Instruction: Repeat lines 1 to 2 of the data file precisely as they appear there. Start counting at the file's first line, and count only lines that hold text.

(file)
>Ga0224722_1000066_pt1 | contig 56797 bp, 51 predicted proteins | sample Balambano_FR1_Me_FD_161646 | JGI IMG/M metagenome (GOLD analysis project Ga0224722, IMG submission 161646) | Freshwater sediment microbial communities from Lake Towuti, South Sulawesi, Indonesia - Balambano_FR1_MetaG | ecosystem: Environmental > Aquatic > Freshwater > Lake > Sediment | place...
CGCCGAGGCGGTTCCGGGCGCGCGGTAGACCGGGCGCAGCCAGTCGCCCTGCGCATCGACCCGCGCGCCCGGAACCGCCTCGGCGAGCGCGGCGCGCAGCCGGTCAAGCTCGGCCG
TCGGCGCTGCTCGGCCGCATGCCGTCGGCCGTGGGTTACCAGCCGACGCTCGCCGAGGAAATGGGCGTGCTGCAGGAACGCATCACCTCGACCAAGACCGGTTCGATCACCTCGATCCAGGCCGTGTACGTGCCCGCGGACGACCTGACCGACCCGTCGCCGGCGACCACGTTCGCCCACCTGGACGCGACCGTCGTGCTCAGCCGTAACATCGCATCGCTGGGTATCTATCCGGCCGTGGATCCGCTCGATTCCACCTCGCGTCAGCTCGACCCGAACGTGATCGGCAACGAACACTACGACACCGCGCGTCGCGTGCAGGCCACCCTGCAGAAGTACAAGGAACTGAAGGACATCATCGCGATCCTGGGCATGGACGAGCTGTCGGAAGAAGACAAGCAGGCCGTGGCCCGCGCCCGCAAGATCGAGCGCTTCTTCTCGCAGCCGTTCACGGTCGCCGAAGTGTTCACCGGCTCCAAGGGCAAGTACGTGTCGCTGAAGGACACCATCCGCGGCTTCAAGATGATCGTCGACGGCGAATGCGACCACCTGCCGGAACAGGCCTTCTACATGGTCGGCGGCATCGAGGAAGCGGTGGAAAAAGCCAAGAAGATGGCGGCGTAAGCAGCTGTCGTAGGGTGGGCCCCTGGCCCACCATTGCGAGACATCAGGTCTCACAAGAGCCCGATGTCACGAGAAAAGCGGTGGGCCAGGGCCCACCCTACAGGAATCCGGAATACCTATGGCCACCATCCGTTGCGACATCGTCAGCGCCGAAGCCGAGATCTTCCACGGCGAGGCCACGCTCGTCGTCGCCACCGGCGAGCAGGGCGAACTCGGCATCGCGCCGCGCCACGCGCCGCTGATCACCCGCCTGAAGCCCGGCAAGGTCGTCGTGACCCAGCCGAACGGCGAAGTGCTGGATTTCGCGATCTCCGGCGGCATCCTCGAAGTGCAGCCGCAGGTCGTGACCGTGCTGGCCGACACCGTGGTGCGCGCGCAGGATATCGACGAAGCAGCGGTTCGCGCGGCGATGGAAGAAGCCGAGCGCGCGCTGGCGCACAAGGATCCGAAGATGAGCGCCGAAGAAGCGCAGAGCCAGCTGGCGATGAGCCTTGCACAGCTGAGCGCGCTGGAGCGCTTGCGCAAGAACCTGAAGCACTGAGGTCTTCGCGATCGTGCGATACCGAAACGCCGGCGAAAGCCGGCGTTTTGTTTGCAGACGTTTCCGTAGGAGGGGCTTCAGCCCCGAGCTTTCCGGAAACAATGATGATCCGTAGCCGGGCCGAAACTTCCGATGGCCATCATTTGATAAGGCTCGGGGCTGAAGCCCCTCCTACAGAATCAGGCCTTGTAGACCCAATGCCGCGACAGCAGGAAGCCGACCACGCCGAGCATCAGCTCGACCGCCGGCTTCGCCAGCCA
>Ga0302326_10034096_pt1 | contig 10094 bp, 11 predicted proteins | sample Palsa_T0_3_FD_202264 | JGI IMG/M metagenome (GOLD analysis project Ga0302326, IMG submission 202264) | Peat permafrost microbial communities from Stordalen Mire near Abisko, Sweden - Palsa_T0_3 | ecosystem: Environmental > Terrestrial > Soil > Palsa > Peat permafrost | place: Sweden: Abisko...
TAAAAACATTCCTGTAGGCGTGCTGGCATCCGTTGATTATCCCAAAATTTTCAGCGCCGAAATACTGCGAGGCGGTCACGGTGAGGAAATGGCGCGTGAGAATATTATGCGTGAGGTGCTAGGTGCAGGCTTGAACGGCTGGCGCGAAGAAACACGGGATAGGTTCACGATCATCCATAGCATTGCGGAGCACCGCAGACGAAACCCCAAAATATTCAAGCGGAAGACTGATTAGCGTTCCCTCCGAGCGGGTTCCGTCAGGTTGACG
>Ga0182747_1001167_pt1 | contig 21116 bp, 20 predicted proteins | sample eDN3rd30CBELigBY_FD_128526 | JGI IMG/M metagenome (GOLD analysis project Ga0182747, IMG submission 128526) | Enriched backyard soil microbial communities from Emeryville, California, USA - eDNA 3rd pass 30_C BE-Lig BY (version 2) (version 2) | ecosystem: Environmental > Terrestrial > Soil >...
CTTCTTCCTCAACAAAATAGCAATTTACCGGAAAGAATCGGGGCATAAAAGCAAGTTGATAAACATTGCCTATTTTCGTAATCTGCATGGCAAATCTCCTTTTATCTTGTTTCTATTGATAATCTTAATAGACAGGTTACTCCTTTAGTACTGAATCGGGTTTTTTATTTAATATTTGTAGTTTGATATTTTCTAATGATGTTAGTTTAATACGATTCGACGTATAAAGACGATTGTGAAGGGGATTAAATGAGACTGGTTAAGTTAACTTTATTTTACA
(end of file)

>Ga0224722_1000066_pt1 | contig 56797 bp, 51 predicted proteins | sample Balambano_FR1_Me_FD_161646 | JGI IMG/M metagenome (GOLD analysis project Ga0224722, IMG submission 161646) | Freshwater sediment microbial communities from Lake Towuti, South Sulawesi, Indonesia - Balambano_FR1_MetaG | ecosystem: Environmental > Aquatic > Freshwater > Lake > Sediment | place...
CGCCGAGGCGGTTCCGGGCGCGCGGTAGACCGGGCGCAGCCAGTCGCCCTGCGCATCGACCCGCGCGCCCGGAACCGCCTCGGCGAGCGCGGCGCGCAGCCGGTCAAGCTCGGCCG